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butter their mother has left them. I used to think it a heroic

gesture, freeing them of a mother who (despite possessing

one of the literary gazes that has best captured the

euphoria of being alive) could not rid herself of the

desperation of a bleak, miserable winter and a love betrayal.

This model presides over my thoughts about suicide these

days, repetitive, obsessive, serious thoughts.

How serious? We’ll never know. There’s always something a

little ridiculous about suicidal ideas that aren’t carried out.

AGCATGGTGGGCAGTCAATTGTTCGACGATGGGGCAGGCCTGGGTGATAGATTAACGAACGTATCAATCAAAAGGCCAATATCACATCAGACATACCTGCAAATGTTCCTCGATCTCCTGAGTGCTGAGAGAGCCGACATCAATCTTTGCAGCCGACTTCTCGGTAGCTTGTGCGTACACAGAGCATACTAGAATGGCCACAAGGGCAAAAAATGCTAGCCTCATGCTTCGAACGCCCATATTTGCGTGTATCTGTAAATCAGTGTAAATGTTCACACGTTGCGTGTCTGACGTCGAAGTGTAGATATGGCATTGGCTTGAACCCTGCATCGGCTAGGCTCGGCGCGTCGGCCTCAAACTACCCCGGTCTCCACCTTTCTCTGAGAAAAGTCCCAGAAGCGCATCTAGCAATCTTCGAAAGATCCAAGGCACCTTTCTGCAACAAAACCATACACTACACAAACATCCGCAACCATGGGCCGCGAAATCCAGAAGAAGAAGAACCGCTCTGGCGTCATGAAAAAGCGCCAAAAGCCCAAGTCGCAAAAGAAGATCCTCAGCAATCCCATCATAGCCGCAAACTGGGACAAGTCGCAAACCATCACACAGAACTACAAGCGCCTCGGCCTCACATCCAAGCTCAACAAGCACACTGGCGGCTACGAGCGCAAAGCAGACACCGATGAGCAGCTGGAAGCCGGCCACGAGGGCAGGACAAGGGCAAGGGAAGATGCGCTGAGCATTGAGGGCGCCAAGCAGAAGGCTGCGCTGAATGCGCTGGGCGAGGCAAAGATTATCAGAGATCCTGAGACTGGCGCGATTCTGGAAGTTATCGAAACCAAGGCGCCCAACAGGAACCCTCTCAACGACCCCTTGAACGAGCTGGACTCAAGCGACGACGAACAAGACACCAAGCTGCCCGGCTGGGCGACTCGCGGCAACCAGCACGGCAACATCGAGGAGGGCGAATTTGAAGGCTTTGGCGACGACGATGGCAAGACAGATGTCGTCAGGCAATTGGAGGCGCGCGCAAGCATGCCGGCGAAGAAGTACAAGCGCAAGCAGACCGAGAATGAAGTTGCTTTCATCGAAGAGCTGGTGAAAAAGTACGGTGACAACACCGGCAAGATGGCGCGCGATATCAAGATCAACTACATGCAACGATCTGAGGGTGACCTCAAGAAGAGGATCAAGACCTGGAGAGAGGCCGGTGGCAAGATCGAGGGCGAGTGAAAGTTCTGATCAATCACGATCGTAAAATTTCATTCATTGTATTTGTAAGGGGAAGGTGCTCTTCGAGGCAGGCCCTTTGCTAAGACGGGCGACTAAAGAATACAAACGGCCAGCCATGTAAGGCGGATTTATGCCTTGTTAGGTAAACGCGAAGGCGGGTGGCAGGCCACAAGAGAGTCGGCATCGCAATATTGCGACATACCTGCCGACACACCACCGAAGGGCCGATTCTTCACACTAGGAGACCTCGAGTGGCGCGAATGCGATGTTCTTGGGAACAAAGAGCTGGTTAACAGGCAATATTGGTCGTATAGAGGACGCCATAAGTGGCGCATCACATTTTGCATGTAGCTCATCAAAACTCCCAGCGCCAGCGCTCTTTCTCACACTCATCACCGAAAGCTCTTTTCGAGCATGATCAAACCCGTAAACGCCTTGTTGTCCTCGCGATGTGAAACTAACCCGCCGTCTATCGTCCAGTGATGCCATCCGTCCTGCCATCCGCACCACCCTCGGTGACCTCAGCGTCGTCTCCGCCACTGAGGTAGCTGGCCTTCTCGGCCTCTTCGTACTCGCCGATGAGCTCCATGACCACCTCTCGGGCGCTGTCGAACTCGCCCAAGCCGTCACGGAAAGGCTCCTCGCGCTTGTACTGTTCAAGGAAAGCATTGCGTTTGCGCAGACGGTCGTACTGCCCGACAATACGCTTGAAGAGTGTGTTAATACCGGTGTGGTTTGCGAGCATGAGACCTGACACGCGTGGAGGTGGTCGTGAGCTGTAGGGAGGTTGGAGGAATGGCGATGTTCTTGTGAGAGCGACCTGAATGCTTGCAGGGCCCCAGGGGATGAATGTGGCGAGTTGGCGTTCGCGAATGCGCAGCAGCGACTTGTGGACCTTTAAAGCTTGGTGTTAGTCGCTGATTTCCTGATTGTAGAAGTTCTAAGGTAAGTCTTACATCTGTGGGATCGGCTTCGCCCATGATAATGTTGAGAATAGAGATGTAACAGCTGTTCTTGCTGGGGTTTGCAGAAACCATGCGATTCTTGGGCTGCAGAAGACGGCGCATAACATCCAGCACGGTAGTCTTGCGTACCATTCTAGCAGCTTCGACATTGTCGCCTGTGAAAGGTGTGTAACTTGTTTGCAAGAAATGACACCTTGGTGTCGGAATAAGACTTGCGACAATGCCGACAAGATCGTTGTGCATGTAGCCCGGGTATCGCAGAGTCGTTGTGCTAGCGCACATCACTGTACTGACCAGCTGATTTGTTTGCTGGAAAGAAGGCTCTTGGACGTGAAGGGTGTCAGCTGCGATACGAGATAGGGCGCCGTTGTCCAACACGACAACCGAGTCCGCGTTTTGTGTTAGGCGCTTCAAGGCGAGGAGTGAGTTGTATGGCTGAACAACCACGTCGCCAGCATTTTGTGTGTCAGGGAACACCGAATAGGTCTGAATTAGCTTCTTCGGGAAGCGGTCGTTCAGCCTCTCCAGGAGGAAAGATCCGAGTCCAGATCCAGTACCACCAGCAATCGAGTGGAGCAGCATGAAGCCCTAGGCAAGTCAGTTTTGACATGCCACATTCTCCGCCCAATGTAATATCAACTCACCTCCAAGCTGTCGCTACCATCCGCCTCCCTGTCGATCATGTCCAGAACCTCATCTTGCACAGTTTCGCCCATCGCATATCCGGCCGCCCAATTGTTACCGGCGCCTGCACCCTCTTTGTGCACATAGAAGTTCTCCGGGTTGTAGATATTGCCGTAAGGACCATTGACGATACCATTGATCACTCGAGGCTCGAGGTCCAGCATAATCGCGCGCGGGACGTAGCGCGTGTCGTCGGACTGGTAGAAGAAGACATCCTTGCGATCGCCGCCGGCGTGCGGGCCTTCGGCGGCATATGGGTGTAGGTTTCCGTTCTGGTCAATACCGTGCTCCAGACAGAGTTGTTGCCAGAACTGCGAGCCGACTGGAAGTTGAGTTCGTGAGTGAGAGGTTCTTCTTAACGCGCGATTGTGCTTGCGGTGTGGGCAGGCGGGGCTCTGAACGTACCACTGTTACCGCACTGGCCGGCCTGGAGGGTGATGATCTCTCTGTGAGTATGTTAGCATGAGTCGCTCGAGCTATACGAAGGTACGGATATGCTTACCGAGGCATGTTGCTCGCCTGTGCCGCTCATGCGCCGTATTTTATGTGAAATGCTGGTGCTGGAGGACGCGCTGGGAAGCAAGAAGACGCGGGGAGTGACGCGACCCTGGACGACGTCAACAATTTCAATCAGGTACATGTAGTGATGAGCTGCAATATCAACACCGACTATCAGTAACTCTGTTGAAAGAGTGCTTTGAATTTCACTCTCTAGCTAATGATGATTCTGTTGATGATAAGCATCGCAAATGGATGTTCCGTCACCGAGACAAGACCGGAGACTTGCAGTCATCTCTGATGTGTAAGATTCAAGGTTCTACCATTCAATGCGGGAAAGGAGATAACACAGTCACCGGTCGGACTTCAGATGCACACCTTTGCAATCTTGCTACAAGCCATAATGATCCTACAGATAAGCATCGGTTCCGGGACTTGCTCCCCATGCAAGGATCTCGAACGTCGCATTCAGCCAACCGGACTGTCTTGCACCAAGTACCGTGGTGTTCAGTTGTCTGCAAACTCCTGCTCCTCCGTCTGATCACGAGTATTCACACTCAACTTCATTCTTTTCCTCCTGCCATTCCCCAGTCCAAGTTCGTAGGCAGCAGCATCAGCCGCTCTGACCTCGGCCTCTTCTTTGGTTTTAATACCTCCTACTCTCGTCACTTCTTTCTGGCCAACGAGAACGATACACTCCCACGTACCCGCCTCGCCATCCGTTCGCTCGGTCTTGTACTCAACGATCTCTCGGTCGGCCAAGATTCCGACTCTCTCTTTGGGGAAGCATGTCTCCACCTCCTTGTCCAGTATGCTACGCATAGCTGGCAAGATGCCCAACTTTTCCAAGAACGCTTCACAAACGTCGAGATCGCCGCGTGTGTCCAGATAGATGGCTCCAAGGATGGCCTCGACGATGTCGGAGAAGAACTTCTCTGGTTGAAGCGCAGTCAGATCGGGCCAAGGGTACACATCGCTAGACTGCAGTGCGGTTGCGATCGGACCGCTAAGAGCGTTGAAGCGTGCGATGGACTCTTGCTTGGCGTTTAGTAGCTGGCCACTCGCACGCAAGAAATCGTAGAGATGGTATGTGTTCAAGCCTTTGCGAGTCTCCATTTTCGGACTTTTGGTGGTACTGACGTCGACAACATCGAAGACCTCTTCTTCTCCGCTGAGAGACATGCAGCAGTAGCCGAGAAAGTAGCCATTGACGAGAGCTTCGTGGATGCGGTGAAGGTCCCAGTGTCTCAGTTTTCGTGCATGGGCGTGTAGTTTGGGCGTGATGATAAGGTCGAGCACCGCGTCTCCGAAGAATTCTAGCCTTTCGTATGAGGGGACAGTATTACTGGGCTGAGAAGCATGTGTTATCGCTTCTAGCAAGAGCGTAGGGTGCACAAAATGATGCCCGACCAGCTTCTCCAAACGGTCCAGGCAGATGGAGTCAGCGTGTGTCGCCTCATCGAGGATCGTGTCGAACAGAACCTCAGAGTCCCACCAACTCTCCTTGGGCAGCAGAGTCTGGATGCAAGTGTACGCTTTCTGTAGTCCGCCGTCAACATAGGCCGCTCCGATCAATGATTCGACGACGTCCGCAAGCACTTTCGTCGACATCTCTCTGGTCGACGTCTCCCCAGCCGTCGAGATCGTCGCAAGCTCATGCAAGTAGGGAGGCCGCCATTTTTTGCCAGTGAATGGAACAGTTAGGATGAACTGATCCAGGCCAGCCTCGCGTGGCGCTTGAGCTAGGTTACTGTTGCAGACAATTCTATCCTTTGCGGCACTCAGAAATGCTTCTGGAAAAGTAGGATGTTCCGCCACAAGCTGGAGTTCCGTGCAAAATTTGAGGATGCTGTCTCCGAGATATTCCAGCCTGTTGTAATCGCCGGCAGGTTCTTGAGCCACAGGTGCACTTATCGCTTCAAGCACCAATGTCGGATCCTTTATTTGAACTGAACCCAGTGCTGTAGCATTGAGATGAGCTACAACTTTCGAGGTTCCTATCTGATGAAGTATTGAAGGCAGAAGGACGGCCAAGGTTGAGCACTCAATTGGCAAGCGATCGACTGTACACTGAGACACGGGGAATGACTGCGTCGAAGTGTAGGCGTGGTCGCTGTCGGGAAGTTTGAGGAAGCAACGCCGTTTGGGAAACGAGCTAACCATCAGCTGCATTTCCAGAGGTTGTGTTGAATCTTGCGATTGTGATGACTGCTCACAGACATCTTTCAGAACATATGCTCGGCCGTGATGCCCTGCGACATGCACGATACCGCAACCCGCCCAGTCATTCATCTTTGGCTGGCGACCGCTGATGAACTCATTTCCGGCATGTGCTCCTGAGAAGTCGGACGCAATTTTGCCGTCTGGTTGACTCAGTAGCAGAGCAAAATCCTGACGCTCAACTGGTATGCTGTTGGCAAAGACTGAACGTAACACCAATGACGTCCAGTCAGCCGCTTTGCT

You know you must make use of the moments when you’re

inebriated by pain in order to see it through, but the idea

becomes slightly more ridiculous with every day that passes

without acting on it. And in the meantime, you talk about

it. In an abstract way, of course.

“It’s fucking anti-aesthetic,” my friend O. says when I tell

her about Plath. “Head in the oven, that’s out of the


My friend is an expert in people who want to kill

themselves and in people who do kill themselves. She’s a

psychiatrist. We met when we were fifteen and were

enthralled by our readings of Virginia Woolf, Katherine

Mansfield, Sylvia Plath, and similar writers.